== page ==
• from my colleagues in the Solid State Lighting and Energy Center.

  • They've discovered a new bond,

  • a new material for transparent solar cells.

  • We're flying through 2,000 lattice of atoms --

  • oxygen, hydrogen and zinc.

  • You view the bond in the triangle.

  • It's four blue zinc atoms

  • bonding with one white hydrogen atom.

  • You see the electron flow with the streamlines

  • we as artists have generated for the scientists.

  • This is allowing them to find the bonding nodes in any lattice of atoms.

  • We think it makes a beautiful structural art.

  • The sound that you're hearing are the actual

  • emission spectrums of these atoms.

  • We've mapped them into the audio domain,

  • so they're singing to you.

  • Oxygen, hydrogen and zinc have their own signature.

  • We're going to actually move even further down

  • as we go from this lattice of atoms

  • to one single hydrogen atom.

  • We're working with our physicist colleagues

  • that have given us the mathematical calculations

  • of the n-dimensional Schrödinger equation in time.

  • What you're seeing here right now is a superposition of an electron

  • in the lower three orbitals of a hydrogen atom.

  • You're actually hearing and seeing the electron flow with the lines.

  • The white dots are the probability wave

  • that will show you where the electron is

  • in any given point of time and space

  • in this particular three-orbital configuration.

  • In a minute we're going to move to a two-orbital configuration,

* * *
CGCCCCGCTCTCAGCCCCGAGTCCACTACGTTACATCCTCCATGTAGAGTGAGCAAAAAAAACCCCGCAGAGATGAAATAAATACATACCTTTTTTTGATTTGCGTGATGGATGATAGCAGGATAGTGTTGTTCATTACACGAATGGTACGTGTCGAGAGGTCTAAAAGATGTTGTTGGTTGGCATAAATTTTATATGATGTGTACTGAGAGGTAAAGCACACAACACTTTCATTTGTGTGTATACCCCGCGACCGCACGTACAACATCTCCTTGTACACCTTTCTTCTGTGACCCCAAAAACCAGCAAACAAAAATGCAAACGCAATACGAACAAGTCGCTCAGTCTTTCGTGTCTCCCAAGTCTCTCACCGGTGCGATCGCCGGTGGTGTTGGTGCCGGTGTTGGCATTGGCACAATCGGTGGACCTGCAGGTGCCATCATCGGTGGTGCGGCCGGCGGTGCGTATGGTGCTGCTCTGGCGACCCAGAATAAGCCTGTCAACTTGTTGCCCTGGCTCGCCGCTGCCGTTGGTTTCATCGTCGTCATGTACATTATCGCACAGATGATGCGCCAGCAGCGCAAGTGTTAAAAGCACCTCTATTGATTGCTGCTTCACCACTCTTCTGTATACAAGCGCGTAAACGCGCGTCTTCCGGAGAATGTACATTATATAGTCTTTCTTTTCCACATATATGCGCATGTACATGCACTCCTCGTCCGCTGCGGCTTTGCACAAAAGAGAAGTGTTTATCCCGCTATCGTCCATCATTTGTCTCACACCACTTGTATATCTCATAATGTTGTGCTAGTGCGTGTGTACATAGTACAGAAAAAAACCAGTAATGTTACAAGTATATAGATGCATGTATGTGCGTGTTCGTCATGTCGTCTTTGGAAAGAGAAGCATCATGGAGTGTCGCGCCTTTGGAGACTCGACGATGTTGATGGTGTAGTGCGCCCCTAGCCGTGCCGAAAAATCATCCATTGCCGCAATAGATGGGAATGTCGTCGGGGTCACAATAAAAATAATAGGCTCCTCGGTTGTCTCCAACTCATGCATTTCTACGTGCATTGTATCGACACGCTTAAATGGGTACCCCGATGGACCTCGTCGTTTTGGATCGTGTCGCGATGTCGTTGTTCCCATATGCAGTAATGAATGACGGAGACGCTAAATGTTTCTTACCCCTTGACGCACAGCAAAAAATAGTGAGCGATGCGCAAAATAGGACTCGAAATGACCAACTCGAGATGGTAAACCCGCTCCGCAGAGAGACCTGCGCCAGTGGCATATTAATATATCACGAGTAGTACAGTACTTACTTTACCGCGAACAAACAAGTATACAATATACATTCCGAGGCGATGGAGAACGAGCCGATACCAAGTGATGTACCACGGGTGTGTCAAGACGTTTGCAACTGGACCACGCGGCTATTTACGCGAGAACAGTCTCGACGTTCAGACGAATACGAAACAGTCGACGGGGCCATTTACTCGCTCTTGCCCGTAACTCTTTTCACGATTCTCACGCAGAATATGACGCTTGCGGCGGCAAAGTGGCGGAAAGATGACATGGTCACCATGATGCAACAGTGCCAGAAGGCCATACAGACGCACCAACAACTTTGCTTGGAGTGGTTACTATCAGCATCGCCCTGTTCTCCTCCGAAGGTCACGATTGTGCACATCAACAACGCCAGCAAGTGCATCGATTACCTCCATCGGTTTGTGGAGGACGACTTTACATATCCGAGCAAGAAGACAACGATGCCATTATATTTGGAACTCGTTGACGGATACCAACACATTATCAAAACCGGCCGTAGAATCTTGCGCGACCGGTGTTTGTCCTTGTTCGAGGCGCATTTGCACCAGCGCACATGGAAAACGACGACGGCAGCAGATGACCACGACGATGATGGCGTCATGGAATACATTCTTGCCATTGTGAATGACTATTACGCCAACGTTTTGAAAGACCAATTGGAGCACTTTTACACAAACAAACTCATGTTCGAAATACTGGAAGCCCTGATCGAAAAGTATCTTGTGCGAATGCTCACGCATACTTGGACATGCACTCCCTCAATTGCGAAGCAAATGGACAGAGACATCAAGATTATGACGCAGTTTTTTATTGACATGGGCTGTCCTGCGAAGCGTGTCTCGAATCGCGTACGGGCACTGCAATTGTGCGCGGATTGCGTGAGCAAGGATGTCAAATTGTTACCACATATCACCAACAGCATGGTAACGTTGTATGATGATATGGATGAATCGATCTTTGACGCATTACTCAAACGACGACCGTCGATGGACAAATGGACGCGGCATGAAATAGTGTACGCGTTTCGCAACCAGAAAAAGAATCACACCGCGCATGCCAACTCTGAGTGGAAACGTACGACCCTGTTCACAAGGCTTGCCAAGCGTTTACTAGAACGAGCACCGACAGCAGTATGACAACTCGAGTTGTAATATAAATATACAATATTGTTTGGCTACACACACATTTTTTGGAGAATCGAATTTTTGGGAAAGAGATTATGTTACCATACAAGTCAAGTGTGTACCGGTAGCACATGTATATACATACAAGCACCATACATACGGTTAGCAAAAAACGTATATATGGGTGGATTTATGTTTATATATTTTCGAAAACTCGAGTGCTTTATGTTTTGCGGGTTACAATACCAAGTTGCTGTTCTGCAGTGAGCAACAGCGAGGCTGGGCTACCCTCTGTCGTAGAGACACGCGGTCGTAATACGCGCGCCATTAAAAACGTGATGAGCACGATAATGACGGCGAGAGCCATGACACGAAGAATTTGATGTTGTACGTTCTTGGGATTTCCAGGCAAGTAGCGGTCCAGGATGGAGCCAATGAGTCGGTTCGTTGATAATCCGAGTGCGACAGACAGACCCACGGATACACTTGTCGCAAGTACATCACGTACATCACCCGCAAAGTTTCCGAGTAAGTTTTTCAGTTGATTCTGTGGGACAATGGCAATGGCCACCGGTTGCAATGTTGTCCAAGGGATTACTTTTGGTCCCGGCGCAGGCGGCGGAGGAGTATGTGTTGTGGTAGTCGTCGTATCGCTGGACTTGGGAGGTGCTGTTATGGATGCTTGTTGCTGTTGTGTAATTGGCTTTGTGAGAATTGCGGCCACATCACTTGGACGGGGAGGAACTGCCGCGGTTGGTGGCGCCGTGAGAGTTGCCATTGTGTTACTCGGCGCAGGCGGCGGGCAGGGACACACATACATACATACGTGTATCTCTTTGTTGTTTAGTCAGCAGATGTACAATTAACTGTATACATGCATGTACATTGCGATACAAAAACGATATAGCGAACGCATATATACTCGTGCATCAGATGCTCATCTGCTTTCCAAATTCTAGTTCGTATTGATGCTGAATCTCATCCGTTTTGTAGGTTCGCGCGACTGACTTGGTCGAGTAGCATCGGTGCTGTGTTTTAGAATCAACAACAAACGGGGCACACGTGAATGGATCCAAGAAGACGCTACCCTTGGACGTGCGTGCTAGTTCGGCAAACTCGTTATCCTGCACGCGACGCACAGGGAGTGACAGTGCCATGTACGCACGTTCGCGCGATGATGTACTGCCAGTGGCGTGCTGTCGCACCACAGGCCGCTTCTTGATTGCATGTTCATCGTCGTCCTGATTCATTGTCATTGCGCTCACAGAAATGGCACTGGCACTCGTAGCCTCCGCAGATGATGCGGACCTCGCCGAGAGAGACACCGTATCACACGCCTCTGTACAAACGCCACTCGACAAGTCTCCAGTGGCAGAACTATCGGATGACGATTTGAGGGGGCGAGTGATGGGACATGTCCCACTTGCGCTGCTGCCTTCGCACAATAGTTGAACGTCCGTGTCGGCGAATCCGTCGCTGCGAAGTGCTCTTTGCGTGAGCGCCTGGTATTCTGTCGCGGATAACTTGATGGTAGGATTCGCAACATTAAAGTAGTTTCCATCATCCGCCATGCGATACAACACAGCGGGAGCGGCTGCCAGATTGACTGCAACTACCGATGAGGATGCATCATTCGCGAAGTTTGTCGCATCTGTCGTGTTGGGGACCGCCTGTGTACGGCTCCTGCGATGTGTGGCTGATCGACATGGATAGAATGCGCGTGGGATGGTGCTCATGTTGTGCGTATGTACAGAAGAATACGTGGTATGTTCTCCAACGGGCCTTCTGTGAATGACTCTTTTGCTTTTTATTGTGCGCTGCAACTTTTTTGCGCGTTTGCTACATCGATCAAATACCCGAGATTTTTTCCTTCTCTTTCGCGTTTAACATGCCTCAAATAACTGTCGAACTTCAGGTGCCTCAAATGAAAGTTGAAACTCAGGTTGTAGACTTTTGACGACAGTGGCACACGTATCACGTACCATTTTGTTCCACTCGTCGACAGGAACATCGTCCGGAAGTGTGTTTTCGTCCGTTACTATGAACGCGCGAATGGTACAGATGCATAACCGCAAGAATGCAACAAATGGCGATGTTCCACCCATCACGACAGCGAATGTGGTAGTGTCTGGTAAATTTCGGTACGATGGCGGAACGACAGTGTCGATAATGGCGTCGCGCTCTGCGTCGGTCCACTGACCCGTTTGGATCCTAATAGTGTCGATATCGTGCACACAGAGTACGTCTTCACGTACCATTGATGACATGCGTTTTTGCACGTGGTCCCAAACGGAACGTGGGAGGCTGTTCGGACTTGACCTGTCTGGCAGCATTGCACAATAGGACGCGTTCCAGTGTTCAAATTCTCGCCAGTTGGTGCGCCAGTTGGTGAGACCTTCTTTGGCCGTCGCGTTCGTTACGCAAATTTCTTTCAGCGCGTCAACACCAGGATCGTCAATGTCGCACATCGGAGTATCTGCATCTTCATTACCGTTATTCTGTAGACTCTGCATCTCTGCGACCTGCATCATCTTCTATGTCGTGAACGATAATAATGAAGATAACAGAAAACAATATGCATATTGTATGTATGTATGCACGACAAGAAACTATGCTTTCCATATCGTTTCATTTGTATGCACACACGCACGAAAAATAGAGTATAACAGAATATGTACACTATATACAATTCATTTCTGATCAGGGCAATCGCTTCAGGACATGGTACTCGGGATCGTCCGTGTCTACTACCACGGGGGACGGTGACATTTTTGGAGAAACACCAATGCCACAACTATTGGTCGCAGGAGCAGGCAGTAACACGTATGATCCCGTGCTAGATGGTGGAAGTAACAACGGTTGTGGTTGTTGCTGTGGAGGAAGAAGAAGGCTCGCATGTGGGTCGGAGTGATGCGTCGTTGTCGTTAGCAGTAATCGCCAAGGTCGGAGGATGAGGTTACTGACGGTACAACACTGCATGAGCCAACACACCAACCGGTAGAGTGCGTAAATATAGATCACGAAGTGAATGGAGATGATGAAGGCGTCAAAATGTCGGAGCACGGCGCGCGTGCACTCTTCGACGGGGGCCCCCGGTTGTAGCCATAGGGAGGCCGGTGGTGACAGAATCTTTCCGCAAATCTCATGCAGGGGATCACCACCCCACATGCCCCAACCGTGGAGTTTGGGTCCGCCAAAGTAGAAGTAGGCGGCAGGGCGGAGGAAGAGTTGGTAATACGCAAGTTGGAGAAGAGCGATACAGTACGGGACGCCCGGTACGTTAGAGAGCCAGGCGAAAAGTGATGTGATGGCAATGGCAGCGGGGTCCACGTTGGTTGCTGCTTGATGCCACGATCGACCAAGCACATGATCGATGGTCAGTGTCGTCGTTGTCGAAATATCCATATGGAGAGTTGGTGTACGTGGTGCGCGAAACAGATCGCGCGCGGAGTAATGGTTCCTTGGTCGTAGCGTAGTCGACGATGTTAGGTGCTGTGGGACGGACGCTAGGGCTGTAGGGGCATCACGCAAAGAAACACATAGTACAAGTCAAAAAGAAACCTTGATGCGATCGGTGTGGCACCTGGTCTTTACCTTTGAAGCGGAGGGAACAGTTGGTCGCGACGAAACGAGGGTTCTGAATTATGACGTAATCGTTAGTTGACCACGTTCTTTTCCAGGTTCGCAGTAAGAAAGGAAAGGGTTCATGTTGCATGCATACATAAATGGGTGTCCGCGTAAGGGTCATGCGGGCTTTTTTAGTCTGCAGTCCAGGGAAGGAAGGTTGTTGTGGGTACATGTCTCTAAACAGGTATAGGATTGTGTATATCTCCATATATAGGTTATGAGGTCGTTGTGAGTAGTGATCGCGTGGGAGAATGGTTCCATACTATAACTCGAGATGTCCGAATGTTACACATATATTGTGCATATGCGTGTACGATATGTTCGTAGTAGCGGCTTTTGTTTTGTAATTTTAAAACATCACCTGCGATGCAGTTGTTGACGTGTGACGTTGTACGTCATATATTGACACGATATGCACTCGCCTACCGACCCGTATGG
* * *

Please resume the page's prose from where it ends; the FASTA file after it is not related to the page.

• and you're going to notice a pulsing.

  • And you're going to hear an undulation between the sound.

  • This is actually a light emitter.

  • As the sound starts to pulse and contract,

  • our physicists can tell when a photon is going to be emitted.

  • They're starting to find new mathematical structures

  • in these calculations.

  • And they're understanding more about quantum mathematics.

  • We're going to move even further down,

  • and go to one single electron spin.

  • This will be the final project that I show you.

  • Our colleagues in the Center for Quantum Computation

  • and Spintronics are actually measuring with their lasers

  • decoherence in a single electron spin.

  • We've taken this information and we've

  • made a mathematical model out of it.

  • You're actually seeing and hearing

  • quantum information flow.

  • This is very important for the next step in simulating

  • quantum computers and information technology.

  • So these brief examples that I've shown you

  • give you an idea of the kind of work that we're doing

  • at the University of California, Santa Barbara,

  • to bring together, arts, science

  • and engineering

  • into a new age of math, science and art.

  • We hope that all of you will come to see the AlloSphere.

  • Inspire us to think of new ways that we can use

  • this unique instrument that we've created at Santa Barbara.

  • Thank you very much.

  • (Applause)

The AlloSphere: it's a three-story metal sphere

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B2 US TED electron lattice hydrogen data mathematical

【TED】JoAnn Kuchera-Morin: Stunning data visualization in the AlloSphere (Demo: Stunning data visualization in the AlloSphere)

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    Zenn posted on 2018/01/23